Hill Running

I live in plmouth and unfotunately, ever time I go out running I can`t avoid hills, I don`t know if this is affecting my training as I don`t seem to cover the same weekly miiage as I feel I should be. I would be interested to see if anyone else suffers the same problem !


  • Scott

    Your not alone – I live in Derwentside in Co Durham – very hilly – I just make the most of things and use the advantage in “undulating” races and pass people in the climbs

    For flat running I either drive down to the coast, or more often try to run routes the go along ridges of the hills rather than over them

  • I'm envious - I live on a hill, and my workplace (from where I sometimes run - yes, it's that bad) is in a trough with hills on three sides. Problem is, these are Birmingham hills, which aren't hills at all really. So I could do with some proper hills on my doorstep.

    But hill training is good for your legs and you'll really feel the benefit when you do race on the flat.
  • Scott, I hate hills too and avoid them all the time. But after a 10k race at the weekend on an undulating route where, in my eyes, I did terrible (3:35 over target and 2:21 outside of my pb), I shall not shy away from them in my training anymore. My friend, who I train with once a week, runs around Bexley and she is always training on hills. She beat me by 6 minutes in the race, whereas before on a flat 10k she was only 4 seconds ahead. I live on the North Downs and never run outside locally, but that shall all be changing.

    I still hate the thought of hills though, but it will be worth it.
  • I live on the side of a fjord, so I can't avoid hills. I've only lived here four months and only been training for a about two of these months due to injury but the more training I do, the 'smaller' the hills become. I've just come back from a hilly 10 miler and really enjoyed it - I did the same route about 6 weeks ago and cursed every hill. So keep at it and the hills get easier. Honest!!!!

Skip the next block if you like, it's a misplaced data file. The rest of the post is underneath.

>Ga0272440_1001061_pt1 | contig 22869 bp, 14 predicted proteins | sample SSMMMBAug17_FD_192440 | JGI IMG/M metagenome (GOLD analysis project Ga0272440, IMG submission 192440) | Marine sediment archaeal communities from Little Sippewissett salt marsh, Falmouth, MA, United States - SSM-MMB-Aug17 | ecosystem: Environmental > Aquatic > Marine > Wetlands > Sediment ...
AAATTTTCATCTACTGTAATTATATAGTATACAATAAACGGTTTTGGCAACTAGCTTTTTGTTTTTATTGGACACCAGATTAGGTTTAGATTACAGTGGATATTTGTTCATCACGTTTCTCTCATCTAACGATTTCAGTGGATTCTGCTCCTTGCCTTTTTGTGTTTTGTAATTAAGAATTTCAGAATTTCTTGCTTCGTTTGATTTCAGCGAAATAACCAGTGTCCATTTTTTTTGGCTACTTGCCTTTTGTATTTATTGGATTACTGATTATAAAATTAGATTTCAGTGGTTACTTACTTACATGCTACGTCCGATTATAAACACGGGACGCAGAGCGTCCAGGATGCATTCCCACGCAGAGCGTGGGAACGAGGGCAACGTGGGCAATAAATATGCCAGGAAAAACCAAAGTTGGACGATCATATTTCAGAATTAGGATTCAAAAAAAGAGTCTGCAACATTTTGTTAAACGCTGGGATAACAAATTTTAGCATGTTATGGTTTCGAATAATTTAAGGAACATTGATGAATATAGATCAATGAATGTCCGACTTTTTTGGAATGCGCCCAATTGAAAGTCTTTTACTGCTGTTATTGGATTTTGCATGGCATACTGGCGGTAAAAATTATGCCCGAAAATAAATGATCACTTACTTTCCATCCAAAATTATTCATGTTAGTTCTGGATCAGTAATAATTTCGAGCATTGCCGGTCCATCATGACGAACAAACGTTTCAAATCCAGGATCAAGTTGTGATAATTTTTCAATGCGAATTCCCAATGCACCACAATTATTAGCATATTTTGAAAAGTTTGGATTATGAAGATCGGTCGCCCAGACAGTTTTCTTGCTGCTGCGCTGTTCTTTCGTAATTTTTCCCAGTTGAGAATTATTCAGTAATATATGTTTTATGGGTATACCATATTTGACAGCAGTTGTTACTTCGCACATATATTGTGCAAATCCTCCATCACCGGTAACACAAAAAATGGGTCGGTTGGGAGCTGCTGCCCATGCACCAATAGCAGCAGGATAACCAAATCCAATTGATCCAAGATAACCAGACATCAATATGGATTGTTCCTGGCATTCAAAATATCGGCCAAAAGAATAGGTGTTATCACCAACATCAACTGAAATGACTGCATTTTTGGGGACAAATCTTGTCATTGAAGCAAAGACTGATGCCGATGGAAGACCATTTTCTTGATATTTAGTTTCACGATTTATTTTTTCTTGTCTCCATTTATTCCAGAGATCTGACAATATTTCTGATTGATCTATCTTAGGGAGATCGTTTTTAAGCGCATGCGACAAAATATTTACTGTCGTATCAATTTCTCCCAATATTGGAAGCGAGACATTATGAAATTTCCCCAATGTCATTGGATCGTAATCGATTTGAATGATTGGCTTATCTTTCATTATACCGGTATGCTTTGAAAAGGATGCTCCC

• You have got to take the right attitude to them, my sometimes training partner is an ex Marine & he use to make us run up them on a regular basis, I hated them at first but now I get bored if the run is flat, they build up leg strength like nothing else & I find you can fit a really strenuous workout into 40mins before work that would be hard to do on a flat surface.

  • Learn to love hills; for a start try taking a hilly route and only working up the hills, everything else is a recovery jog. When you reach the top don't forget to look back to see how far you have come. I sometimes stand at the top shouting "Ha! thought you could beat me did you, well you're no hill, I've seen steeper cambers on roads...". Sorry, must go, my medication is ready.
  • Cheers for the replys. Good to know I`m not in pain alone !
  • MinksMinks ✭✭✭
    I've just moved to the hilliest part of north London, from the complete flat of central London. I am really noticing it! My flat is right at the top of one of the biggest hills in the locality, which means that I either have a steep climb at the start or end of my run. I've been running a 3.6 mile route and a 5.5 mile route, and I'm definitely slower than over my old flat route.

    I find the hills quite a challenge, and keep telling myself that when I come to race I'll be at an advantage because all those hills will have made me stronger and fitter. That said, I've just returned from a two-week absence from running (hectic week at work followed by a week's holiday) and yesterday had to stop and walk a couple of times on my usual route. I hate the fact that fitness takes so long to achieve, but is lost so quickly - although getting back to the same fitness level takes less time than it used to.
  • Yeah thats a problem I find, if you have any sort of rest say through injury it takes a while before you can push up the hills
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